12. I really like the Force Fin Pro with comfort insteps. They're small, light, very easy to pack, and they allow for high-speed chases as well as subtle but extremely helpful maneuvers such as backing away from a reef wall by rolling your ankles a few times. You can walk around in them because they are so short and the blades are bent upward. As far as kicking efficiency and power they are fantastic as long as you are away from the surface, where they tend to come out of the water a bit too much. (If I'm going snorkeling or I think I'll be at the surface a lot, I use Apollo split fins.) But if you're diving in a current or trying to get away from a crowd, the Force Fins are awesome and their efficiency means extended bottom time.
  13. I like 4, 6, and 7 the most, with 6 and 7 being the most striking because of the pair of whale sharks and the poses you captured. 7 might be even more striking if you adjusted to make the whales more like silhouettes and/or tried it in black and white.
  14. Here's a Wired article about some of the GW tracking so far: http://www.wired.com/wiredscience/2013/12/secret-lives-great-white-sharks/ Interesting and not surprising to hear that Fischer is being rebuffed by West Coast scientists, and one of the East Coast scientists says they have enough tracking data for the time being. Maybe that means the Ocearch will not be parking off Chatham next summer?
  15. Unlikely. Caterpillar sponsors the Ocearch because the Ocearch uses Caterpillar engines and generators, as do thousands of other big seafaring vessels.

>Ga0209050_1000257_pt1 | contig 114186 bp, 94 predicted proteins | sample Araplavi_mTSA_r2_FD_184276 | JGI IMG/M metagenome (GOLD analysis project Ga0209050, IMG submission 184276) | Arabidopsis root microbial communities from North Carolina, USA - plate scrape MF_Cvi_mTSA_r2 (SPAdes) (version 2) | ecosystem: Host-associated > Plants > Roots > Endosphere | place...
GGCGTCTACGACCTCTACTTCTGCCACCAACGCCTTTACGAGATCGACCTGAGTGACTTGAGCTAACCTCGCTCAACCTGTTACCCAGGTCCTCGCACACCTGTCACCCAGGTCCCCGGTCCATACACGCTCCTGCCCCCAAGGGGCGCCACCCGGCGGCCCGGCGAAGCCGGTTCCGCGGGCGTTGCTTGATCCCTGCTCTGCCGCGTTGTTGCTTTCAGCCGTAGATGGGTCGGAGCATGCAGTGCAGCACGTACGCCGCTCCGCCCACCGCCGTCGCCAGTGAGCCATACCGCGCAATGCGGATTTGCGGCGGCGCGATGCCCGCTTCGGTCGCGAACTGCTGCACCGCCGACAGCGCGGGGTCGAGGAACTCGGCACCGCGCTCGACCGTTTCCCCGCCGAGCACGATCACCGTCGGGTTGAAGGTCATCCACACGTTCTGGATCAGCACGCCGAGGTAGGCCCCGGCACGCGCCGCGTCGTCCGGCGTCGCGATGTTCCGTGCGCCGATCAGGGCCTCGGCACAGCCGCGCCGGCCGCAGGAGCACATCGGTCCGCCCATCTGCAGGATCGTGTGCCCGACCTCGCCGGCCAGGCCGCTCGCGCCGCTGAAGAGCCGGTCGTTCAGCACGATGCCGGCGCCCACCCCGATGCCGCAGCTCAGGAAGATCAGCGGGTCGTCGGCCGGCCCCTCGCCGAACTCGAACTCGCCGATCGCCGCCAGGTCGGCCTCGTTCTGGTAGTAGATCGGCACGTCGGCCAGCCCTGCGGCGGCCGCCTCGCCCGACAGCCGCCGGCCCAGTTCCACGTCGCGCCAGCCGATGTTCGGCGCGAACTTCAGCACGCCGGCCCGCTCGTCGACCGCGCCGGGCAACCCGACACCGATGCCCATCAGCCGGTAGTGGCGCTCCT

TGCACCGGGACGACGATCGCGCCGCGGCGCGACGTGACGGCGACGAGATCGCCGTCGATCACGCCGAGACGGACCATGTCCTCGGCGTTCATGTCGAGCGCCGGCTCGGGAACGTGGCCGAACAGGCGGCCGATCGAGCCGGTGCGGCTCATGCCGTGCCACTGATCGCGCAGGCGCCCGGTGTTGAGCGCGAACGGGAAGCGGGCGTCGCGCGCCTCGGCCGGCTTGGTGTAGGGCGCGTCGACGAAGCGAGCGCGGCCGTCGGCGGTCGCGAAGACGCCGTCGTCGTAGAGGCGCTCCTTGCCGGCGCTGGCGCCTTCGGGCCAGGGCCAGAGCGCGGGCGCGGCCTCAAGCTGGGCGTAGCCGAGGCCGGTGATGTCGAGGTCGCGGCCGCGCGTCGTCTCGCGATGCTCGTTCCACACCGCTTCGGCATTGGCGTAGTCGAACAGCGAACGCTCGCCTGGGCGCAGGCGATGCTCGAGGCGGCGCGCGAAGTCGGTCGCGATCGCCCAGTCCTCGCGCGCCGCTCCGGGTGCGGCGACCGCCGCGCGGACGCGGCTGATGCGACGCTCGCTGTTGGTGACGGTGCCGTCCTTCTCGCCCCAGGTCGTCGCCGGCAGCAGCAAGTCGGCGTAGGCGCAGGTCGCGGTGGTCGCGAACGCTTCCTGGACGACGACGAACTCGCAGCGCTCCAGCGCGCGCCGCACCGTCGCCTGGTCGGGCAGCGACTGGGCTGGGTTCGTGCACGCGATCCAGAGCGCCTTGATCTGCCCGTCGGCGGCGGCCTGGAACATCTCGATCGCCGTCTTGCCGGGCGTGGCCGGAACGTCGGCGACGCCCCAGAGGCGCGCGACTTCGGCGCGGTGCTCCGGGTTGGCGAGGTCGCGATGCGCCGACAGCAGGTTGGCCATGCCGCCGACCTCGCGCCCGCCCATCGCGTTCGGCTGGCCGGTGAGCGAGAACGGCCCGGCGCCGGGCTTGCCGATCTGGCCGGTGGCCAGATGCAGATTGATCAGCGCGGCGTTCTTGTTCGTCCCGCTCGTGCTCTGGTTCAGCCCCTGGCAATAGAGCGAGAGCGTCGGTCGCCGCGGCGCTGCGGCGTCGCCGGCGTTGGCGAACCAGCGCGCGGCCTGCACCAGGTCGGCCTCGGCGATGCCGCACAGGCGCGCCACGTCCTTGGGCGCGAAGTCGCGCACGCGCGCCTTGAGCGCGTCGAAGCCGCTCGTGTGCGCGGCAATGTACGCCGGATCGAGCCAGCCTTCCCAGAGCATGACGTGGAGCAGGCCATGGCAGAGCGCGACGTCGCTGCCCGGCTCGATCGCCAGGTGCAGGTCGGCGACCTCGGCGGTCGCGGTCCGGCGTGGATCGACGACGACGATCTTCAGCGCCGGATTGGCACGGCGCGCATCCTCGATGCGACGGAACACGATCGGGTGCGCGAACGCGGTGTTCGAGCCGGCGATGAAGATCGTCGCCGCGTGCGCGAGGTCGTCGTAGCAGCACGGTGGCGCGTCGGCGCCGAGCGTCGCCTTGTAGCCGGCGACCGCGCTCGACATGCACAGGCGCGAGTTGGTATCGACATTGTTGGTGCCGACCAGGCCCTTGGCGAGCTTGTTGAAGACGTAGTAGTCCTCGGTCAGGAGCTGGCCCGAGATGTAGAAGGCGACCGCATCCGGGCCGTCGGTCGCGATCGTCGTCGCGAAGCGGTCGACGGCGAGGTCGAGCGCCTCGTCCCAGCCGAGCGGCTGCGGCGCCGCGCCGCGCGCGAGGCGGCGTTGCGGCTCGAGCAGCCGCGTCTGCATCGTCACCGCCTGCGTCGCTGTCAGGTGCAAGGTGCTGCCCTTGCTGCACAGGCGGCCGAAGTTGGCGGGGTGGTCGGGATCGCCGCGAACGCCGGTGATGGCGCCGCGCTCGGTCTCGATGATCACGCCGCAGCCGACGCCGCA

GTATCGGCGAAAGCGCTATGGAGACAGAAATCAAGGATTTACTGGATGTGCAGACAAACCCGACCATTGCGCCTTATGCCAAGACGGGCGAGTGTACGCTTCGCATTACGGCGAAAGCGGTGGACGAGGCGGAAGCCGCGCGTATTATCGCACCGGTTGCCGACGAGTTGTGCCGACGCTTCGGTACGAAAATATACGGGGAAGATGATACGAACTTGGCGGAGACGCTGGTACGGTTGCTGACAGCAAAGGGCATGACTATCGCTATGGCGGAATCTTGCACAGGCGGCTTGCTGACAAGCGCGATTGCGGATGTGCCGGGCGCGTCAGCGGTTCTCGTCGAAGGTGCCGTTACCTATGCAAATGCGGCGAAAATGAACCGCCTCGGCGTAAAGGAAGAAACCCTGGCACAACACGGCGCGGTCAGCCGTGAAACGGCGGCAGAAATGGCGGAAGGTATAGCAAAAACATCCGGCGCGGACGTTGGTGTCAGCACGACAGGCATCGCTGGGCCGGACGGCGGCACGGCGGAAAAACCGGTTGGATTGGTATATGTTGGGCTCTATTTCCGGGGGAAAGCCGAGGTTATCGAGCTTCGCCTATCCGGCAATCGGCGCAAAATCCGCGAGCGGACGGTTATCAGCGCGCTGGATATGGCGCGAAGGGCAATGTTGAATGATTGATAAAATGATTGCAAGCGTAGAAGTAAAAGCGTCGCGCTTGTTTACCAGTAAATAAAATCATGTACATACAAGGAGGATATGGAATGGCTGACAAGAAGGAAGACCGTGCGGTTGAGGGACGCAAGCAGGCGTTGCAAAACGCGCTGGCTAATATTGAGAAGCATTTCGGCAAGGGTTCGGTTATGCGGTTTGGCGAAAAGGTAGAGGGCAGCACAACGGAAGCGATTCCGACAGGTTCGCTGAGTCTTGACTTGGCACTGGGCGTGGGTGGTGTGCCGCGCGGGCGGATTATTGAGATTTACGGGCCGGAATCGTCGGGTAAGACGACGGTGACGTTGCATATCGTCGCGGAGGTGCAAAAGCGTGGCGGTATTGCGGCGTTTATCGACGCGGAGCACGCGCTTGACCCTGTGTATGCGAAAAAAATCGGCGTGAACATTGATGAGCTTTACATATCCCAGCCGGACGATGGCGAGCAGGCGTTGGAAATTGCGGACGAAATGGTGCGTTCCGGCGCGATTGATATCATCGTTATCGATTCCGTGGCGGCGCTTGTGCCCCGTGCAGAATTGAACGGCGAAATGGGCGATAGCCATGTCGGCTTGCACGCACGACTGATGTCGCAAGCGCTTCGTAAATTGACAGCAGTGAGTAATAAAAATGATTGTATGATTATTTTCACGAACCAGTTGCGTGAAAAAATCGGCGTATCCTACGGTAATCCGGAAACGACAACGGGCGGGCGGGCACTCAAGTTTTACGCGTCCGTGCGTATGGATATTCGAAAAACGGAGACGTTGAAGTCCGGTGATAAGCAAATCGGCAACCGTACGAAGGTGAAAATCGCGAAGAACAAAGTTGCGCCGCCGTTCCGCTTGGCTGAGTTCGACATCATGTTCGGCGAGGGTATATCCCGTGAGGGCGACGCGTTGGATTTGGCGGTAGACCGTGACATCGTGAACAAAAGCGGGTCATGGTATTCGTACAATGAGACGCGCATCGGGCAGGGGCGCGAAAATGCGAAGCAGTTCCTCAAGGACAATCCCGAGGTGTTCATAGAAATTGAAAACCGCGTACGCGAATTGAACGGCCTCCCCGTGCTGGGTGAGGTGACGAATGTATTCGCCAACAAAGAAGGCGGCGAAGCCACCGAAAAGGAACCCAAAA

16. Gina, Here's a link to the editorial board of Animal Biotelemetry—not exactly a bunch of slackers, if you know anything about research of large pelagics. And here's an explanation from Editor-in-Chief Peter Klimley about the journal's purpose, why the articles are available to everyone, etc. If you'd like to read a review of the Domeier-edited book, you could try this review in Copeia. I haven't read it. By the way, don't assume that an article is better or its findings more "legitimate" just because it appears in a big-name journal such as Nature or Science. Ten years ago, Nature published something by Ransom Myers and Boris Worm that was subsequently panned by many other scientists, yet because that paper (technically it was a "letter") was in Nature and it had really scary numbers about large fishes being severely overfished (just 10% of pre-industrial levels) throughout the world, that letter's findings are still used as the lede for countless mainstream articles, TV shows, documentaries, keynote addresses, and other media about overfishing. (Usually, people interpret the letter's findings as "90% of the world's large fish are gone," but interpretations have been looser, too.) Even though the letter has been debunked (here's one critic's summation)—or at the very least thoroughly disputed by other analyses—it is likely that that "90%" number will endure, given the way people rely on Google and, in mainstream media, many writers just copy each other's work. And it's such a great number—90%!—with such an undeniable wow factor, that just about everyone who is looking for such a number will happily use it and not bother to learn about the many rebuttals that followed that paper. For example, see Greenpeace's page on overfishing. And, of course, Sea Shepherd is all over it. Some numbers are just too damn sexy to die. Anyhow, the point is, an obscure journal can publish great work while the most prominent journals can be sloppy in what they choose to print. And vice versa, of course.